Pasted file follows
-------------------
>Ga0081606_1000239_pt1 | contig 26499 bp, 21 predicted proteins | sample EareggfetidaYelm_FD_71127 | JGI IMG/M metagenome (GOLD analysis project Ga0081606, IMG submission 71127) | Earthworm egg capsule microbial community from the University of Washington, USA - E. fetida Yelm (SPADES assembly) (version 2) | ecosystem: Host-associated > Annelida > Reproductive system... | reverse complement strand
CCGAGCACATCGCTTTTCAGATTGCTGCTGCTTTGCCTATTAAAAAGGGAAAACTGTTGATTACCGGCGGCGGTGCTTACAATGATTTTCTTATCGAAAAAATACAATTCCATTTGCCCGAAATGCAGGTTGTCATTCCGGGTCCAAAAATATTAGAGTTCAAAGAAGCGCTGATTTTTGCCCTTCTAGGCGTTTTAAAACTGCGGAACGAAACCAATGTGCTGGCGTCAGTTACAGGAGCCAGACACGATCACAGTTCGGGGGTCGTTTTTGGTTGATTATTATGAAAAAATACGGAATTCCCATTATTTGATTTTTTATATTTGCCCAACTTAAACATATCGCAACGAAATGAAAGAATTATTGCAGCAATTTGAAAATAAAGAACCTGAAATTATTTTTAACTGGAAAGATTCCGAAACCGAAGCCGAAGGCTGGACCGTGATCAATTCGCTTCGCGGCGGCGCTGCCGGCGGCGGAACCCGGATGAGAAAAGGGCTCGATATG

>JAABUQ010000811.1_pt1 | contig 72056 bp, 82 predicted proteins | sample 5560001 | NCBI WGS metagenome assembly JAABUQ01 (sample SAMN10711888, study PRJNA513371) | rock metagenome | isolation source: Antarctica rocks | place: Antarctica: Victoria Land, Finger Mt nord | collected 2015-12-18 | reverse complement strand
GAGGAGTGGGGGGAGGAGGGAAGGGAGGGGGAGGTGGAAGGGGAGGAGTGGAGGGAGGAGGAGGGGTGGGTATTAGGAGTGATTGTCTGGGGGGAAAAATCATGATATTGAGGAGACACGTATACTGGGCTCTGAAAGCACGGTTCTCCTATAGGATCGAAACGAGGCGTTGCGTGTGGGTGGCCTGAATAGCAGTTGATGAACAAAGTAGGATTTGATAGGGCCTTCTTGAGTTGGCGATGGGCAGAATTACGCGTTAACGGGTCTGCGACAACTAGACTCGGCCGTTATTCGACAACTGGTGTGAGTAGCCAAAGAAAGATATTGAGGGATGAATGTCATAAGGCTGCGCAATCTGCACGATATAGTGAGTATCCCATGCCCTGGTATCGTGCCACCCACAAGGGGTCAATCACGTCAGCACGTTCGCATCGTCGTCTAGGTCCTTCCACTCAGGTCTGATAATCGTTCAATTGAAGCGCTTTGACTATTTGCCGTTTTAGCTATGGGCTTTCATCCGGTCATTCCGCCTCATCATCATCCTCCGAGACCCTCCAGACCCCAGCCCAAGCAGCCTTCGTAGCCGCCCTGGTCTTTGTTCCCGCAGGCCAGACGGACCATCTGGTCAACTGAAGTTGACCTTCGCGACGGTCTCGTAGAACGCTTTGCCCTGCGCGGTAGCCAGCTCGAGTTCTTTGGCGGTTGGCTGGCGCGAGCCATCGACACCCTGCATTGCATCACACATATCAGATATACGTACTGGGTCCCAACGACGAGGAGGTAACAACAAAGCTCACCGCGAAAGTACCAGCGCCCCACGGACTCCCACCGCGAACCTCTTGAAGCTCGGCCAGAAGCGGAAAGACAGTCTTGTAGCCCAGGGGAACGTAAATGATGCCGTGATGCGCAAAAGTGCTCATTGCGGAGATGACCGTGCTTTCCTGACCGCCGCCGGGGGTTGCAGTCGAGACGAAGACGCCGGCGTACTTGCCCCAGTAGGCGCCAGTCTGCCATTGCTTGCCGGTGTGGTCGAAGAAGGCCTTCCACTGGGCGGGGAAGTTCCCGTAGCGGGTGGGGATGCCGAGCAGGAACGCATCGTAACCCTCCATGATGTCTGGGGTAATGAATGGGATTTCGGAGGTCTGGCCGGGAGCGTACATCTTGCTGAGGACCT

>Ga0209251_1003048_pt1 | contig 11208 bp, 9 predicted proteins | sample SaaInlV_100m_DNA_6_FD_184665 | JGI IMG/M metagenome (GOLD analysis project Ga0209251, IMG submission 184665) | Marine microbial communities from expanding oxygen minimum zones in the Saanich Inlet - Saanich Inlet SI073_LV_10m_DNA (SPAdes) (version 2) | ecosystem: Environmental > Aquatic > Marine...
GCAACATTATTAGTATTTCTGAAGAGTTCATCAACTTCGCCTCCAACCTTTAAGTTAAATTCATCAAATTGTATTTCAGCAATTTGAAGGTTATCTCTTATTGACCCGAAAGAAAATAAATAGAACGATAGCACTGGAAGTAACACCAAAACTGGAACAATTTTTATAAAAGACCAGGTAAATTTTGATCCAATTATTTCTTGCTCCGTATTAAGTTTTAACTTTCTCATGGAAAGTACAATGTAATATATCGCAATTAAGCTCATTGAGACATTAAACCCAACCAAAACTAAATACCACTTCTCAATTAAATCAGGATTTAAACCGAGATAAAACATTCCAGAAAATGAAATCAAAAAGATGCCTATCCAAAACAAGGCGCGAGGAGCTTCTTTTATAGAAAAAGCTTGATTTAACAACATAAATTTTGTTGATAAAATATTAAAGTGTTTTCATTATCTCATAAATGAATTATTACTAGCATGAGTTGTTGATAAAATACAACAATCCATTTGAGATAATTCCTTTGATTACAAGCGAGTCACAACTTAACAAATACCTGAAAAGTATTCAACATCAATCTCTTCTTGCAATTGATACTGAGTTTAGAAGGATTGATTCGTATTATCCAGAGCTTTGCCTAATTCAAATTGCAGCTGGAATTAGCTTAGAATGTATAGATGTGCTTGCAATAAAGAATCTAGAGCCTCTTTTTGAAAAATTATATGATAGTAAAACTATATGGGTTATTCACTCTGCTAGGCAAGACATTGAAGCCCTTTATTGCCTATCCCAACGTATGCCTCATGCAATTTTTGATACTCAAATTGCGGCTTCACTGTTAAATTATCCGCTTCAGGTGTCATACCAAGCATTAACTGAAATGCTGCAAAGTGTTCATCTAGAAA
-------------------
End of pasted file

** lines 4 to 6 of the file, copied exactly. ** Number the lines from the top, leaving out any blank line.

GAGGAGTGGGGGGAGGAGGGAAGGGAGGGGGAGGTGGAAGGGGAGGAGTGGAGGGAGGAGGAGGGGTGGGTATTAGGAGTGATTGTCTGGGGGGAAAAATCATGATATTGAGGAGACACGTATACTGGGCTCTGAAAGCACGGTTCTCCTATAGGATCGAAACGAGGCGTTGCGTGTGGGTGGCCTGAATAGCAGTTGATGAACAAAGTAGGATTTGATAGGGCCTTCTTGAGTTGGCGATGGGCAGAATTACGCGTTAACGGGTCTGCGACAACTAGACTCGGCCGTTATTCGACAACTGGTGTGAGTAGCCAAAGAAAGATATTGAGGGATGAATGTCATAAGGCTGCGCAATCTGCACGATATAGTGAGTATCCCATGCCCTGGTATCGTGCCACCCACAAGGGGTCAATCACGTCAGCACGTTCGCATCGTCGTCTAGGTCCTTCCACTCAGGTCTGATAATCGTTCAATTGAAGCGCTTTGACTATTTGCCGTTTTAGCTATGGGCTTTCATCCGGTCATTCCGCCTCATCATCATCCTCCGAGACCCTCCAGACCCCAGCCCAAGCAGCCTTCGTAGCCGCCCTGGTCTTTGTTCCCGCAGGCCAGACGGACCATCTGGTCAACTGAAGTTGACCTTCGCGACGGTCTCGTAGAACGCTTTGCCCTGCGCGGTAGCCAGCTCGAGTTCTTTGGCGGTTGGCTGGCGCGAGCCATCGACACCCTGCATTGCATCACACATATCAGATATACGTACTGGGTCCCAACGACGAGGAGGTAACAACAAAGCTCACCGCGAAAGTACCAGCGCCCCACGGACTCCCACCGCGAACCTCTTGAAGCTCGGCCAGAAGCGGAAAGACAGTCTTGTAGCCCAGGGGAACGTAAATGATGCCGTGATGCGCAAAAGTGCTCATTGCGGAGATGACCGTGCTTTCCTGACCGCCGCCGGGGGTTGCAGTCGAGACGAAGACGCCGGCGTACTTGCCCCAGTAGGCGCCAGTCTGCCATTGCTTGCCGGTGTGGTCGAAGAAGGCCTTCCACTGGGCGGGGAAGTTCCCGTAGCGGGTGGGGATGCCGAGCAGGAACGCATCGTAACCCTCCATGATGTCTGGGGTAATGAATGGGATTTCGGAGGTCTGGCCGGGAGCGTACATCTTGCTGAGGACCT

>Ga0209251_1003048_pt1 | contig 11208 bp, 9 predicted proteins | sample SaaInlV_100m_DNA_6_FD_184665 | JGI IMG/M metagenome (GOLD analysis project Ga0209251, IMG submission 184665) | Marine microbial communities from expanding oxygen minimum zones in the Saanich Inlet - Saanich Inlet SI073_LV_10m_DNA (SPAdes) (version 2) | ecosystem: Environmental > Aquatic > Marine...
GCAACATTATTAGTATTTCTGAAGAGTTCATCAACTTCGCCTCCAACCTTTAAGTTAAATTCATCAAATTGTATTTCAGCAATTTGAAGGTTATCTCTTATTGACCCGAAAGAAAATAAATAGAACGATAGCACTGGAAGTAACACCAAAACTGGAACAATTTTTATAAAAGACCAGGTAAATTTTGATCCAATTATTTCTTGCTCCGTATTAAGTTTTAACTTTCTCATGGAAAGTACAATGTAATATATCGCAATTAAGCTCATTGAGACATTAAACCCAACCAAAACTAAATACCACTTCTCAATTAAATCAGGATTTAAACCGAGATAAAACATTCCAGAAAATGAAATCAAAAAGATGCCTATCCAAAACAAGGCGCGAGGAGCTTCTTTTATAGAAAAAGCTTGATTTAACAACATAAATTTTGTTGATAAAATATTAAAGTGTTTTCATTATCTCATAAATGAATTATTACTAGCATGAGTTGTTGATAAAATACAACAATCCATTTGAGATAATTCCTTTGATTACAAGCGAGTCACAACTTAACAAATACCTGAAAAGTATTCAACATCAATCTCTTCTTGCAATTGATACTGAGTTTAGAAGGATTGATTCGTATTATCCAGAGCTTTGCCTAATTCAAATTGCAGCTGGAATTAGCTTAGAATGTATAGATGTGCTTGCAATAAAGAATCTAGAGCCTCTTTTTGAAAAATTATATGATAGTAAAACTATATGGGTTATTCACTCTGCTAGGCAAGACATTGAAGCCCTTTATTGCCTATCCCAACGTATGCCTCATGCAATTTTTGATACTCAAATTGCGGCTTCACTGTTAAATTATCCGCTTCAGGTGTCATACCAAGCATTAACTGAAATGCTGCAAAGTGTTCATCTAGAAA